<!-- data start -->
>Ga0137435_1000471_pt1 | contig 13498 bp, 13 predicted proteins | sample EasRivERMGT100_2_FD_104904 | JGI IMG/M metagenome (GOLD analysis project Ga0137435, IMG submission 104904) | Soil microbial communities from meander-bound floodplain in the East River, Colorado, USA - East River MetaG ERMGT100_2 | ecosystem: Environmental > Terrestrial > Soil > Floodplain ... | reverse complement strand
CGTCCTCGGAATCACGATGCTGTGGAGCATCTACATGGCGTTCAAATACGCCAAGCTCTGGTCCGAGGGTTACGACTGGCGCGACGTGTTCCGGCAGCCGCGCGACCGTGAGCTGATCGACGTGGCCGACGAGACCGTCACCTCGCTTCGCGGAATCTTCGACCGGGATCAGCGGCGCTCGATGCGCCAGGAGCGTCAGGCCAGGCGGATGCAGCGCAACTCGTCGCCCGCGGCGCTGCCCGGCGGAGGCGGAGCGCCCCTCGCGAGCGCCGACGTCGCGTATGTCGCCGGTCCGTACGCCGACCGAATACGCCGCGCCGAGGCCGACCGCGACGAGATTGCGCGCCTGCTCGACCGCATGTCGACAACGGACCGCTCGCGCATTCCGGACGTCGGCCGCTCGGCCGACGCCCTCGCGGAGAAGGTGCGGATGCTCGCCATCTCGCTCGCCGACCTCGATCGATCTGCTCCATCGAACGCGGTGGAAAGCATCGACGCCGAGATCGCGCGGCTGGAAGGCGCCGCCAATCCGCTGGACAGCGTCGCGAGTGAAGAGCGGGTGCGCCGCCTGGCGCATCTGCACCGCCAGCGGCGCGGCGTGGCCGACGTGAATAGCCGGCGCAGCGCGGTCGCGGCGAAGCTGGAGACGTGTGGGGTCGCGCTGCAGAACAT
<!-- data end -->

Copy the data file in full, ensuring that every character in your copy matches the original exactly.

>Ga0137435_1000471_pt1 | contig 13498 bp, 13 predicted proteins | sample EasRivERMGT100_2_FD_104904 | JGI IMG/M metagenome (GOLD analysis project Ga0137435, IMG submission 104904) | Soil microbial communities from meander-bound floodplain in the East River, Colorado, USA - East River MetaG ERMGT100_2 | ecosystem: Environmental > Terrestrial > Soil > Floodplain ... | reverse complement strand
CGTCCTCGGAATCACGATGCTGTGGAGCATCTACATGGCGTTCAAATACGCCAAGCTCTGGTCCGAGGGTTACGACTGGCGCGACGTGTTCCGGCAGCCGCGCGACCGTGAGCTGATCGACGTGGCCGACGAGACCGTCACCTCGCTTCGCGGAATCTTCGACCGGGATCAGCGGCGCTCGATGCGCCAGGAGCGTCAGGCCAGGCGGATGCAGCGCAACTCGTCGCCCGCGGCGCTGCCCGGCGGAGGCGGAGCGCCCCTCGCGAGCGCCGACGTCGCGTATGTCGCCGGTCCGTACGCCGACCGAATACGCCGCGCCGAGGCCGACCGCGACGAGATTGCGCGCCTGCTCGACCGCATGTCGACAACGGACCGCTCGCGCATTCCGGACGTCGGCCGCTCGGCCGACGCCCTCGCGGAGAAGGTGCGGATGCTCGCCATCTCGCTCGCCGACCTCGATCGATCTGCTCCATCGAACGCGGTGGAAAGCATCGACGCCGAGATCGCGCGGCTGGAAGGCGCCGCCAATCCGCTGGACAGCGTCGCGAGTGAAGAGCGGGTGCGCCGCCTGGCGCATCTGCACCGCCAGCGGCGCGGCGTGGCCGACGTGAATAGCCGGCGCAGCGCGGTCGCGGCGAAGCTGGAGACGTGTGGGGTCGCGCTGCAGAACAT